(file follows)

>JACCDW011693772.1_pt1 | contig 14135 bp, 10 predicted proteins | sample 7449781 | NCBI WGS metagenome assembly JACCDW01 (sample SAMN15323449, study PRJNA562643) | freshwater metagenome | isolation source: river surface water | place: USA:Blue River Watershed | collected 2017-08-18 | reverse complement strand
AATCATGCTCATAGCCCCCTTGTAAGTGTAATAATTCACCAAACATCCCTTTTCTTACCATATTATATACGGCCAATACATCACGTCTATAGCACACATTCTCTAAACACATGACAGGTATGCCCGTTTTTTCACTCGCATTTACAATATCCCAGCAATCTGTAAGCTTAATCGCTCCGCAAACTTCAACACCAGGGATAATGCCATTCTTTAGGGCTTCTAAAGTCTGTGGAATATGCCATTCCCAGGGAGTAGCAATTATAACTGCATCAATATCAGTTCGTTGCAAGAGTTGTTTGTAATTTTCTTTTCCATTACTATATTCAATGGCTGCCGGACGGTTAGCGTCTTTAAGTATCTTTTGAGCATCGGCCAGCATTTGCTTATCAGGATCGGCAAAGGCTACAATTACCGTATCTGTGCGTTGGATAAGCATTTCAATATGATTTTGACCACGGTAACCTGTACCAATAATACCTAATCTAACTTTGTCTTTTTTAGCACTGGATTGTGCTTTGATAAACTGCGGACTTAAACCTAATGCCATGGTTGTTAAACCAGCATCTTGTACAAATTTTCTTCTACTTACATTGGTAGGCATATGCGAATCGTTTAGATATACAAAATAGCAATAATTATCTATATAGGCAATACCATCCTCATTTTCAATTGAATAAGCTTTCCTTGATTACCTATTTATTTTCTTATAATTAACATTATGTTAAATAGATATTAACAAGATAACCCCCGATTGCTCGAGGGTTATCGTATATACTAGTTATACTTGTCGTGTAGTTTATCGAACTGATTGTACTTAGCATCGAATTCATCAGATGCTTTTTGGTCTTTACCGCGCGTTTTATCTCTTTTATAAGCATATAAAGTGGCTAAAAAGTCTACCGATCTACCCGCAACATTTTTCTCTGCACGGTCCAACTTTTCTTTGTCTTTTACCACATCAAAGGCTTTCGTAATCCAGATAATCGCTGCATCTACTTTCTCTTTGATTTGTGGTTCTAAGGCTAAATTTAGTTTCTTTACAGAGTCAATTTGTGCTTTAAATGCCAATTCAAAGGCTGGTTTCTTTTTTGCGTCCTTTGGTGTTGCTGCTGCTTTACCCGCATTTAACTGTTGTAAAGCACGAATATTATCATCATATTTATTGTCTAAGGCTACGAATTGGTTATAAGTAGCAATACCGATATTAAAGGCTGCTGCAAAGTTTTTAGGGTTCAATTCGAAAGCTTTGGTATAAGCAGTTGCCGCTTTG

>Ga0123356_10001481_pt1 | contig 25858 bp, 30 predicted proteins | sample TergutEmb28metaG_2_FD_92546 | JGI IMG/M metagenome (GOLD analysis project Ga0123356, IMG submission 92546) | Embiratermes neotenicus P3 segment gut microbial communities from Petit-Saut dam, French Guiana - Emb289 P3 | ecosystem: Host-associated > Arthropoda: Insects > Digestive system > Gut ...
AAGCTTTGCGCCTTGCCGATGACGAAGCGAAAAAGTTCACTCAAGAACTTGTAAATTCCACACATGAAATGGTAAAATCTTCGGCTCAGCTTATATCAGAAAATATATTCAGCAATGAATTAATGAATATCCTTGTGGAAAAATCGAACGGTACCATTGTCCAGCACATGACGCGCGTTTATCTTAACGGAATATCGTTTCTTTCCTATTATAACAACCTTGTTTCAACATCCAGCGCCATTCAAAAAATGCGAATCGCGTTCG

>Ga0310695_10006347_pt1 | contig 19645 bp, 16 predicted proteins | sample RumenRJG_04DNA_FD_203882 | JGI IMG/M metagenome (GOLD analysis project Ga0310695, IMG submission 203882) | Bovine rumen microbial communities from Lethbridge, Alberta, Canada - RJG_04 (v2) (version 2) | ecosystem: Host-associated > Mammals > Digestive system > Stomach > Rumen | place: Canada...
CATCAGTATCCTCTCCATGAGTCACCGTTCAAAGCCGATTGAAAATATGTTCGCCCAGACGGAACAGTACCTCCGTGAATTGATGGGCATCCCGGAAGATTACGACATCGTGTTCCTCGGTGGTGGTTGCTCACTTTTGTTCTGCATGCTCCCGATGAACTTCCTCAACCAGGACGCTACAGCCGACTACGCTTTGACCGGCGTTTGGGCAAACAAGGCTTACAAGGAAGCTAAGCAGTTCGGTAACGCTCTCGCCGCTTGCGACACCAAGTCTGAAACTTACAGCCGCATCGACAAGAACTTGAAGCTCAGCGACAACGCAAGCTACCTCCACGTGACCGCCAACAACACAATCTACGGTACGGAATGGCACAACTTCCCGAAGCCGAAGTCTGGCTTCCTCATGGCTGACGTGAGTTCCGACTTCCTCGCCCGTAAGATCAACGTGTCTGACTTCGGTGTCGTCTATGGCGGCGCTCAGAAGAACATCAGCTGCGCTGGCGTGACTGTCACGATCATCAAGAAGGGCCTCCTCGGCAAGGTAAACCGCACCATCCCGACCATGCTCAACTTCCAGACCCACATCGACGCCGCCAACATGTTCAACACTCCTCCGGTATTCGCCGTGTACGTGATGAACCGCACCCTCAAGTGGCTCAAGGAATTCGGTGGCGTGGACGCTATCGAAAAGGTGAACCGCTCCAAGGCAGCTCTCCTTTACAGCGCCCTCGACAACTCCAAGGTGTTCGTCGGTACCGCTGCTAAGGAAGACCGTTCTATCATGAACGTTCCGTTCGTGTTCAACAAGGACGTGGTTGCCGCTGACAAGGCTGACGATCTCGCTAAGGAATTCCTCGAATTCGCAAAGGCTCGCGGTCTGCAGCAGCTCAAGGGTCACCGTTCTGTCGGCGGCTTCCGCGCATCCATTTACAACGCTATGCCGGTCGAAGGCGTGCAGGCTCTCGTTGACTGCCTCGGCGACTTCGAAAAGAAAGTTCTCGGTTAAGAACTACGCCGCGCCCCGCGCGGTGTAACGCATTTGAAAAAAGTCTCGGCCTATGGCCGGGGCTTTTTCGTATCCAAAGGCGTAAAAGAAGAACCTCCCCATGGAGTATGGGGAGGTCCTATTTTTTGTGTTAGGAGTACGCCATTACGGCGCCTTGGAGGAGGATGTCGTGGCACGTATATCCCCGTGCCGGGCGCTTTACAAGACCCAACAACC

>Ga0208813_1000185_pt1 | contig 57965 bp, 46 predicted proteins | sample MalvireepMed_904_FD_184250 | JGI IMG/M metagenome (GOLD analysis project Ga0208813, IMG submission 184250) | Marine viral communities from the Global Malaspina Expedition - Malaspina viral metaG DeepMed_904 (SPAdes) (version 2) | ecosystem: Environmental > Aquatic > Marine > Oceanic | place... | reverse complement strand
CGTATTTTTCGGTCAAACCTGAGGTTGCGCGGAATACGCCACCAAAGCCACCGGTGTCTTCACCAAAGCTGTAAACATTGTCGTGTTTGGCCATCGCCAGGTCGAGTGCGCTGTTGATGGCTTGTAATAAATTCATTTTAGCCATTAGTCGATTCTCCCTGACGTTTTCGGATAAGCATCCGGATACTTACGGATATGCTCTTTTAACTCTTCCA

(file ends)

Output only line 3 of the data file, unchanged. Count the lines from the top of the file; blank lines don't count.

>Ga0123356_10001481_pt1 | contig 25858 bp, 30 predicted proteins | sample TergutEmb28metaG_2_FD_92546 | JGI IMG/M metagenome (GOLD analysis project Ga0123356, IMG submission 92546) | Embiratermes neotenicus P3 segment gut microbial communities from Petit-Saut dam, French Guiana - Emb289 P3 | ecosystem: Host-associated > Arthropoda: Insects > Digestive system > Gut ...